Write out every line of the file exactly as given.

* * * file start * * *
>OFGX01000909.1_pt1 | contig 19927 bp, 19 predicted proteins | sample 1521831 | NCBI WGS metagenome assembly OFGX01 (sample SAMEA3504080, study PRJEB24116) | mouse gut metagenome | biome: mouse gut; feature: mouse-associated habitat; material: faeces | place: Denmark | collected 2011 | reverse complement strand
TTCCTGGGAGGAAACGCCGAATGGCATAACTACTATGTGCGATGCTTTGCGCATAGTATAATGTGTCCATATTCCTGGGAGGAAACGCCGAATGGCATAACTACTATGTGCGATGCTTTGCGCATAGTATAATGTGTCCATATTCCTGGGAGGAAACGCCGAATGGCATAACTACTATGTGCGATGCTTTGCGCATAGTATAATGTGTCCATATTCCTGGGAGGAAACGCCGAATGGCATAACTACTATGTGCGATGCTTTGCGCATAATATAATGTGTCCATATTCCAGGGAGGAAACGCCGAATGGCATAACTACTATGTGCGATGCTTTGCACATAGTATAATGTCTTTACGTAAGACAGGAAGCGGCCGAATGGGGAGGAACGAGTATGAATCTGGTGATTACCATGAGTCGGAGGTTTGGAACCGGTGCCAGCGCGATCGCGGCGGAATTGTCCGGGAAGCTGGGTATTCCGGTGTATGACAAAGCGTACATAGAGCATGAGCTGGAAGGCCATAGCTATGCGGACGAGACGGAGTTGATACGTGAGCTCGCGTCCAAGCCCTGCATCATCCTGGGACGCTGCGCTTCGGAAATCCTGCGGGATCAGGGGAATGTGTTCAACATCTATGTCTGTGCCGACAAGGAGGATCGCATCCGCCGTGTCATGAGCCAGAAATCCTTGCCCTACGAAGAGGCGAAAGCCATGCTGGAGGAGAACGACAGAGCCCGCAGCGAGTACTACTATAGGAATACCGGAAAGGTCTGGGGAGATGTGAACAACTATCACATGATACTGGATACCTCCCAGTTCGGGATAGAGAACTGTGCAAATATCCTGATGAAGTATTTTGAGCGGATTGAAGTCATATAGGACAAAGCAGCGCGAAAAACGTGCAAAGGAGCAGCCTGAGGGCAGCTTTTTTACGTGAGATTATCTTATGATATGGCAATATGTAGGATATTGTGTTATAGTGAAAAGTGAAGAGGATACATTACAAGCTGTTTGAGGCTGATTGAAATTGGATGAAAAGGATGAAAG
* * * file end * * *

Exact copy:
>OFGX01000909.1_pt1 | contig 19927 bp, 19 predicted proteins | sample 1521831 | NCBI WGS metagenome assembly OFGX01 (sample SAMEA3504080, study PRJEB24116) | mouse gut metagenome | biome: mouse gut; feature: mouse-associated habitat; material: faeces | place: Denmark | collected 2011 | reverse complement strand
TTCCTGGGAGGAAACGCCGAATGGCATAACTACTATGTGCGATGCTTTGCGCATAGTATAATGTGTCCATATTCCTGGGAGGAAACGCCGAATGGCATAACTACTATGTGCGATGCTTTGCGCATAGTATAATGTGTCCATATTCCTGGGAGGAAACGCCGAATGGCATAACTACTATGTGCGATGCTTTGCGCATAGTATAATGTGTCCATATTCCTGGGAGGAAACGCCGAATGGCATAACTACTATGTGCGATGCTTTGCGCATAATATAATGTGTCCATATTCCAGGGAGGAAACGCCGAATGGCATAACTACTATGTGCGATGCTTTGCACATAGTATAATGTCTTTACGTAAGACAGGAAGCGGCCGAATGGGGAGGAACGAGTATGAATCTGGTGATTACCATGAGTCGGAGGTTTGGAACCGGTGCCAGCGCGATCGCGGCGGAATTGTCCGGGAAGCTGGGTATTCCGGTGTATGACAAAGCGTACATAGAGCATGAGCTGGAAGGCCATAGCTATGCGGACGAGACGGAGTTGATACGTGAGCTCGCGTCCAAGCCCTGCATCATCCTGGGACGCTGCGCTTCGGAAATCCTGCGGGATCAGGGGAATGTGTTCAACATCTATGTCTGTGCCGACAAGGAGGATCGCATCCGCCGTGTCATGAGCCAGAAATCCTTGCCCTACGAAGAGGCGAAAGCCATGCTGGAGGAGAACGACAGAGCCCGCAGCGAGTACTACTATAGGAATACCGGAAAGGTCTGGGGAGATGTGAACAACTATCACATGATACTGGATACCTCCCAGTTCGGGATAGAGAACTGTGCAAATATCCTGATGAAGTATTTTGAGCGGATTGAAGTCATATAGGACAAAGCAGCGCGAAAAACGTGCAAAGGAGCAGCCTGAGGGCAGCTTTTTTACGTGAGATTATCTTATGATATGGCAATATGTAGGATATTGTGTTATAGTGAAAAGTGAAGAGGATACATTACAAGCTGTTTGAGGCTGATTGAAATTGGATGAAAAGGATGAAAG